Better ways to diversify the default.

richard_bernstein_treasury_diversificationThis blog’s been prompted by a meeting with the egg-heads at Cass Business School who are investigating what can be done to make the default investment options better.

I’m pleased they are getting stuck in. At the moment, what “action” there is in this space, is being taken by NEST and NOW who are resourced to put theory into practice , by the leading firms of investment consultants who have taken to managing the options themselves (tactical asset allocation overlays) and by the insurers who are tweaking pure equity strategies into what they call multi-strategy funds.

There is a fundamental dynamic at work here, as funds under management increase, so does the time and money devoted to managing these funds. And funds under management will increase because DB plans are now closed for new entrants (in the private sector) and because 11m more people will be saving into DC plans because of auto-enrolment.

I haven’t time or expertise to analyse whether the money that NOW or NEST are pouring into the investment management of their funds will pay off. I ‘ll point out that as an investor in their defaults you are currently getting a “free ride”. In the case of NEST, the costs are picked up in the DWP loan (which is supposedly to be repaid by policy holders). In NOW’s case, you are piggybacking on the success of the parent ATP’s asset grab in Denmark.

In the case of the consultants who are operating defaults of their own, the cost of the management is passed on to the member of the scheme being advised by the consultant, which is fine as long as there is scale. But this doesn’t sit so easily with the vast bulk of employers who cannot afford the underlying service. There are governance issues here , as always with Fiduciary Management and the “vertically integrated model“.

At an operational level, the slow but inevitable move away from lifestyle and into target dated funds is under way, the operational inefficiencies and risks of lifestyle are not tolerable in a world where we take fund governance seriously.

The true cost of portfolio management is about to be revealed. Better disclosure, better understanding and better practice are needed if we are to properly measure the operational efficiency of our fund managers. At the moment we can but guess, for which reasons , most consultants stick with what they know and understand, the passive approach.

But all in the passive garden is not rosy. Recent attempts by some insurers to move from using insured pooled funds to “wrapped OEICs” demonstrates how little they thought we knew about tax.

Thanks to good consulting from LCP and Towers Wason, the insurers trying it on were headed off. That I knew nothing of this till PJ Zoulias and co talked me through the issue, demonstrates how diligent experts can protect us from the unknown (un)knowns.

We need more diligent experts!

Which gets me to the grist of my blog. The current “big idea” in investment consulting is that the “only free lunch to be had from the markets is through diversification”. This is not a new idea, it underpins the idea of the balanced or managed fund that we’ve lived with since the early 1980s. But the “new balanced” approach is deemed superior as it calls on multiple strategies that can include such cuties as private equity, infrastructure, commodities and various other alternative strategies which we can bundle together and call “hedge funds”. These multi-strategy funds that call themselves Diversifed Growth Funds (DGFs) are fine in theory, but they’re so massively expensive to run that they struggle, net of fees , to deliver any value and can -very easily – destroy value.  Certainly not a “free” lunch!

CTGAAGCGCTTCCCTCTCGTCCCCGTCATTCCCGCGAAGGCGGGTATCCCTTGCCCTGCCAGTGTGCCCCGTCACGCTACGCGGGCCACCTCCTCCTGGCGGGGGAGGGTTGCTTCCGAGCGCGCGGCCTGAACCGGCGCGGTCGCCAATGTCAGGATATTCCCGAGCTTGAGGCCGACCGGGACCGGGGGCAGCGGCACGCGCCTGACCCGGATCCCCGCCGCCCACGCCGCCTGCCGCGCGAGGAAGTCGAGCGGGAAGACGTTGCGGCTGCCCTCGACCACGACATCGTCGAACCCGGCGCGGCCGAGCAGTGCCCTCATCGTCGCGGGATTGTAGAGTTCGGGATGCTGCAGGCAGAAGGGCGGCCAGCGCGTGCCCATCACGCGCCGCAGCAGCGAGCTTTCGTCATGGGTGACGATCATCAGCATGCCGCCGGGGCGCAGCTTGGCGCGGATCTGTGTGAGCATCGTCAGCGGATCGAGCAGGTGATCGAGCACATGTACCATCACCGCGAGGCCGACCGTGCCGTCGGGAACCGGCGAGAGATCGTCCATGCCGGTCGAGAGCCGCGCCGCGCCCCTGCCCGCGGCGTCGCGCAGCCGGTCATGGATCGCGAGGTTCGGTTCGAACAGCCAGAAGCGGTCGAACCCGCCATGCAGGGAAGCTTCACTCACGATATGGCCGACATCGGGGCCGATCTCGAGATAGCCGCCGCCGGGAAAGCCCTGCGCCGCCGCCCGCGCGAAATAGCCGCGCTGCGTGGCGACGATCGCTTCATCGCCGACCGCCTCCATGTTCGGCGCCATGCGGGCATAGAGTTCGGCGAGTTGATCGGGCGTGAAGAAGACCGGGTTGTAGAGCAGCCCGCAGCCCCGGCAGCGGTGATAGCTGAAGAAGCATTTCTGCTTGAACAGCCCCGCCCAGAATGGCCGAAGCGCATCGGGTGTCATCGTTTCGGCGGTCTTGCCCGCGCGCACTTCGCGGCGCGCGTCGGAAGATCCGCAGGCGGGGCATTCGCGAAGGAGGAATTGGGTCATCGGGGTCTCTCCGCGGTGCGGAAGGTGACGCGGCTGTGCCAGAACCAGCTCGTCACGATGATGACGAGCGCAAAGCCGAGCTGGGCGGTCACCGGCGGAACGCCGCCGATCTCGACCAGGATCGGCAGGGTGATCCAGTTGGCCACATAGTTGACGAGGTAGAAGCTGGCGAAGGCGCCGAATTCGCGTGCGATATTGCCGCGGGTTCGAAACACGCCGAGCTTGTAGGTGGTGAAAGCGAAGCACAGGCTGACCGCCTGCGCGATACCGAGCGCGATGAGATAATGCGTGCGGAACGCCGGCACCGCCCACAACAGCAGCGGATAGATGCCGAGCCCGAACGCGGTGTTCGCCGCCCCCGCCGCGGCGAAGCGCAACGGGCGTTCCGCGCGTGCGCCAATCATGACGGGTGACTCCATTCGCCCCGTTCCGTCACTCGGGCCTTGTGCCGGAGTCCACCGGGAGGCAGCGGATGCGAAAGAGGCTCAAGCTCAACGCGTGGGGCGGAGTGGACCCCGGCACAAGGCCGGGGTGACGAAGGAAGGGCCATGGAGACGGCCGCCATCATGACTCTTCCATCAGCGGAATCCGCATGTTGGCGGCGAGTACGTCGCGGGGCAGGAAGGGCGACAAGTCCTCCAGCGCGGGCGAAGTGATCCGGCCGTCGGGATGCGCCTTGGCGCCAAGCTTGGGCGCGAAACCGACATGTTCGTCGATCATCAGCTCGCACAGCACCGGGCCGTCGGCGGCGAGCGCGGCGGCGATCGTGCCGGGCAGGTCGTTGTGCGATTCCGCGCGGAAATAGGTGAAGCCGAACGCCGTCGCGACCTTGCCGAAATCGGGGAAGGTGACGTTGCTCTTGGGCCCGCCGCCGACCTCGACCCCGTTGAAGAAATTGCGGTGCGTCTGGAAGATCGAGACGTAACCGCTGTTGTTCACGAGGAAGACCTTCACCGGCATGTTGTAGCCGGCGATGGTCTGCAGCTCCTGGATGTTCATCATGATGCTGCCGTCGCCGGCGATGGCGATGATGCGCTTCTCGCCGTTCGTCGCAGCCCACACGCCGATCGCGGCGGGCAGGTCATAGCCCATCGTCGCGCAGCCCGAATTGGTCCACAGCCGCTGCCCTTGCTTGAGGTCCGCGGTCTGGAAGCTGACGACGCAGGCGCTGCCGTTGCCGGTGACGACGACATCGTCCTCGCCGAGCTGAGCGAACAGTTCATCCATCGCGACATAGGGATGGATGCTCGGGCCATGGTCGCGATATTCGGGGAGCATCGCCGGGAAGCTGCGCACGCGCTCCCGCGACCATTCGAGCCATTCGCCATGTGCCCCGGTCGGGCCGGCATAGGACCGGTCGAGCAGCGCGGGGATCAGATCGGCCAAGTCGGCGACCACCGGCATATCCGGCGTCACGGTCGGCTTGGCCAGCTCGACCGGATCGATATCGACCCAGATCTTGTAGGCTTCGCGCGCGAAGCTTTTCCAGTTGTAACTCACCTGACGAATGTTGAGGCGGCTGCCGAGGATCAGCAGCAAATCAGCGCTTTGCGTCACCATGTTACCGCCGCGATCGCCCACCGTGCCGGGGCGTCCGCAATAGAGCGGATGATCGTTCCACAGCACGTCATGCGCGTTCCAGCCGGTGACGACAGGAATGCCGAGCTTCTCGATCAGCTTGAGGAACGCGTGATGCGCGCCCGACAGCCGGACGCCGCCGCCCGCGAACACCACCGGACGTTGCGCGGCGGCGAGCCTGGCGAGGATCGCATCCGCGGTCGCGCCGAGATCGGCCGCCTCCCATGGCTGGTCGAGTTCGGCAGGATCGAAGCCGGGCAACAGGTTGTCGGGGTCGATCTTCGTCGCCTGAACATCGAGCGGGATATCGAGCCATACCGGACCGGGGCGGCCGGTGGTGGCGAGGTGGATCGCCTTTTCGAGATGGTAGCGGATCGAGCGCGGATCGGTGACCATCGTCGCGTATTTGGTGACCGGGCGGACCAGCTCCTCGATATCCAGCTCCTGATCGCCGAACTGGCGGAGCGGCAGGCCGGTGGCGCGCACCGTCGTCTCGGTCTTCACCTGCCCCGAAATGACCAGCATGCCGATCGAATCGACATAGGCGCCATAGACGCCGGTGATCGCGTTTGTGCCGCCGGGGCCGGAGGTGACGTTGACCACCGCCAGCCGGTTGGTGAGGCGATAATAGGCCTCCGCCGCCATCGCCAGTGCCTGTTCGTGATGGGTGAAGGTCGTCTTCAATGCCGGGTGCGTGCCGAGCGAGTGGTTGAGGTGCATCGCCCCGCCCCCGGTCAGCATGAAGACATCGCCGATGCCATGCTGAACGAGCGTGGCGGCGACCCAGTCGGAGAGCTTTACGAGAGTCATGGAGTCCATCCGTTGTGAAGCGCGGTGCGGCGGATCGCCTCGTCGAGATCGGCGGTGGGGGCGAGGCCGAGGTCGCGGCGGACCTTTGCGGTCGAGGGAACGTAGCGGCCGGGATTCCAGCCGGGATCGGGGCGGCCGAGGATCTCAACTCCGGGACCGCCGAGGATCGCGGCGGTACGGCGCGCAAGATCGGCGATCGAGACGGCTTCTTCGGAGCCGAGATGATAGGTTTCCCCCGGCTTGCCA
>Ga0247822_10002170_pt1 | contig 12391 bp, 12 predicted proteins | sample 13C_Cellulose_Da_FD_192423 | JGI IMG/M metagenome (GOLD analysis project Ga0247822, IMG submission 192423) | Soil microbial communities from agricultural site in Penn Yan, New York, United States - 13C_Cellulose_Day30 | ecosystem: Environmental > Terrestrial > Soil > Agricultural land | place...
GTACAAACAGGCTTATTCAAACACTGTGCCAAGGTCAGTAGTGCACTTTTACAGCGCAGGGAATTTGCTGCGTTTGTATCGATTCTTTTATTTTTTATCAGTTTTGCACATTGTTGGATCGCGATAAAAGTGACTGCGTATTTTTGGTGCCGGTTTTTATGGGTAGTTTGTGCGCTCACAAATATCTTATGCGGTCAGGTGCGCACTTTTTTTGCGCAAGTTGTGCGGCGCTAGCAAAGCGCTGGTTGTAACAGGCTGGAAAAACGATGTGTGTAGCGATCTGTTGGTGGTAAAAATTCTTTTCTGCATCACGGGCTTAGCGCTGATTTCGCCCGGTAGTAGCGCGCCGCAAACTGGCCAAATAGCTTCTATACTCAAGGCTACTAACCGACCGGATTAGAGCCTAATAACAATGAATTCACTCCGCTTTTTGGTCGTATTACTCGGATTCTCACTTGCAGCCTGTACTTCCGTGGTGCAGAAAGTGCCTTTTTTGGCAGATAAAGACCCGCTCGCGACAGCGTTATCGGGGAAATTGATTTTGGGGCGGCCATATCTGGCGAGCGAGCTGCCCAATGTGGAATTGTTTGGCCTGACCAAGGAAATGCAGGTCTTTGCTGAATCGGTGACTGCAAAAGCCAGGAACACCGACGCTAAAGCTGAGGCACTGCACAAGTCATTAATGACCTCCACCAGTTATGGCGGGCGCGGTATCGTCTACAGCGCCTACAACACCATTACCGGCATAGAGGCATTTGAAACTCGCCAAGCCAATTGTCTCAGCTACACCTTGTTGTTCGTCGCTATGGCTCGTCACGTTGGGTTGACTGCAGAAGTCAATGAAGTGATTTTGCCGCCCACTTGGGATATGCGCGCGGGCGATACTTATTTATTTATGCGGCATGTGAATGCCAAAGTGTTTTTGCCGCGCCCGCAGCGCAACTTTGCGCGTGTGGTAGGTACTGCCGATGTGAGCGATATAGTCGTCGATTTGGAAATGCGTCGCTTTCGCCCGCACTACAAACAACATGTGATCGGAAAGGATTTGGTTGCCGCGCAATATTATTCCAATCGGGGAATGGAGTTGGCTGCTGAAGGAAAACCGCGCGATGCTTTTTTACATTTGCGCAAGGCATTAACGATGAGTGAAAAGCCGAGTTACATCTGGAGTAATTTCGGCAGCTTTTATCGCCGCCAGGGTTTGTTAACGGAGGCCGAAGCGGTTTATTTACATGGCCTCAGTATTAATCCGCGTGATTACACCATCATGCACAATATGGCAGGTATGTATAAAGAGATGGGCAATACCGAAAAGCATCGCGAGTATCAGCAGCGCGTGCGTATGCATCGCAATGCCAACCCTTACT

A cheaper and more efficient way of getting the free lunch is achieved by what experts call a “derivatives-based approach”. Here , rather than physically investing in funds that get you the diversification, you can flit between asset classes using derivatives to get you “exposure”. This sounds sexy (especially to the exhibitionist in you!) and it certainly has come up with the goods. The Standard Life GARS fund which leads the charge here, has delivered since launch. Nonetheless, the cost of this approach is still high and its it hasn’t historically been easy to see what it really costs or what is really happening. Like the old with-profits approach, it leaves a lot on trust.

In contrast, Legal & General investment management have, for some time now, been running a very cheap and transparent fund which co-mingles many of its passively managed funds (which get invested in more esoteric areas) with its core range of equity and bond funds. There is a little bit of management between the asset classes but not much. That’s because you don’t pay much for this diversified approach than you would for a passive equity fund. This approach is often referred to as “diversified beta”.

Our view is that what extra you pay is worth it, and in as much as it makes a cheap passive approach only slightly more expensive, it is a credible alternative to global equity growth funds. It looks like this approach is being replicated by other insurers on the basis that if all the sheep in the field look the same, you won’t be able to pick anyone out for slaughter.

If the diversified beta strategy (inside a TGF not a lifestyle option) is at the cutting edge (accepting that the GARS approach does not sit within the TKU of most schemes), then what’s happening on the other side of the knife?